The entrance to La Manzanilla is the first after crossing an immense valley of palm trees, at kilometer 10 of the Melaque-Puerto Vallarta highway. The town is located on the southern tip of the bay, almost without overlooking the sea, and much of the town is built in the small valley, or in the hills that surround it.

Although it was very affected by the tsunami of '95, the town was completely renovated, giving rise to immense constructions of foreigners' houses, which has forced the town to slowly enter the hillsides.

The view from the beach is very pleasant, simple constructions dominate with palapa roofs and to the north, the typical eaters still offer service to tourists who prefer fish and seafood dishes sitting on plastic chairs on the sand.

In spite of not having paved the streets of the town, this one has much charm, thanks to small details, like a garden in blade marking the entrance to the center, or that some facades are carefully painted in ocher colors, or due to the discreet signs of businesses.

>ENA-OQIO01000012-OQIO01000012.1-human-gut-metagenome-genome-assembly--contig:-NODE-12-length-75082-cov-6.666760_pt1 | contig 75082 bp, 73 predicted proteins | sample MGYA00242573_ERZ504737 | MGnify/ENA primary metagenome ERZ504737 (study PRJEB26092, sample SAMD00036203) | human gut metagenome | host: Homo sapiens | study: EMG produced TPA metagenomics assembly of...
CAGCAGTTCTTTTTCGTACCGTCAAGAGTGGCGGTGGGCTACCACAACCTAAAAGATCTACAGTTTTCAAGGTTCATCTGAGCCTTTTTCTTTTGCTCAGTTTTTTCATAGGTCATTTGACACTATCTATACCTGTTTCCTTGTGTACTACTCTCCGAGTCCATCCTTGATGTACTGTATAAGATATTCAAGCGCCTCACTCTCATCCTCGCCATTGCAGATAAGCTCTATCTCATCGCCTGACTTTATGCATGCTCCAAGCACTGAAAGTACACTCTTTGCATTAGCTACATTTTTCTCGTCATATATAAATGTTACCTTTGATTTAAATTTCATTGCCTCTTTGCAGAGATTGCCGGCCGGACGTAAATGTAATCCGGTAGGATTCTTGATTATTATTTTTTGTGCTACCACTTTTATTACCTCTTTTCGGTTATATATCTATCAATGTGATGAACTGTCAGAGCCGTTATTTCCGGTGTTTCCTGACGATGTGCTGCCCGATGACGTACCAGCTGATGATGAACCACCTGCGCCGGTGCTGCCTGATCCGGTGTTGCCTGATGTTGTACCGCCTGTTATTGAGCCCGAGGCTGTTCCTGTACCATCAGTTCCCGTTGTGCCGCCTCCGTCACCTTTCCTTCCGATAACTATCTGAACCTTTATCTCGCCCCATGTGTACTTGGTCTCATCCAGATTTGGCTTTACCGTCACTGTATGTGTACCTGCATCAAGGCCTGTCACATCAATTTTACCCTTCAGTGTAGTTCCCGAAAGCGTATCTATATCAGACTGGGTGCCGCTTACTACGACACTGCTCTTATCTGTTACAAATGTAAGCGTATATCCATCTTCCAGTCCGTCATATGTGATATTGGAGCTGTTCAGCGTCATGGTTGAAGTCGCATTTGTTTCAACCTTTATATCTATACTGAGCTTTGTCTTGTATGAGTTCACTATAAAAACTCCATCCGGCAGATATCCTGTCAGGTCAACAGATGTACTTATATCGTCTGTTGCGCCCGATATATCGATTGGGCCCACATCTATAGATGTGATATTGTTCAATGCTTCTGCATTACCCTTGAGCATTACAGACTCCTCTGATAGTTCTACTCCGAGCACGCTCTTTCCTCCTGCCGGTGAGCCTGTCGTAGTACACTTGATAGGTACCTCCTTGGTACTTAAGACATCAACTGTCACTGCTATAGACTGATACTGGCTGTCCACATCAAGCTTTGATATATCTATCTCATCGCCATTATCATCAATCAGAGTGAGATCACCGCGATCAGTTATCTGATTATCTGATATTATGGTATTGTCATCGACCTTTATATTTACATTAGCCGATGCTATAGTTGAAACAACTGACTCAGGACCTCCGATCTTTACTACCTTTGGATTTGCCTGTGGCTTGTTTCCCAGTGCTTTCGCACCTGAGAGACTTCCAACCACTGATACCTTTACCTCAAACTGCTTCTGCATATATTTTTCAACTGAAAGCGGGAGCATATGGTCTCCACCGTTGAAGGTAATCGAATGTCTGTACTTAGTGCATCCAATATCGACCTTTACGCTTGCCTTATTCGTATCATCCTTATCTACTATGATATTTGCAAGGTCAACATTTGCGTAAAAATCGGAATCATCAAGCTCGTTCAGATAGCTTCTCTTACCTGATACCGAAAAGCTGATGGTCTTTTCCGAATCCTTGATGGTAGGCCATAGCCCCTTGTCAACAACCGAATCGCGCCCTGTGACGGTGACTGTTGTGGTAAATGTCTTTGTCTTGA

On the top of the hill that rises above the sea, the first house built in La Manzanilla del Mar by a cacique has been brought in by workers from the surrounding area to work on their coconut oil palm plantations, a species now practically disappeared in the zone.

When the day laborers saw the virtues of this corner of the sea, they began to demand ownership of their own land, the boss sent for a few thugs, made the women and children go down the mountain road to Cihuatlán, and ordered an absolute massacre.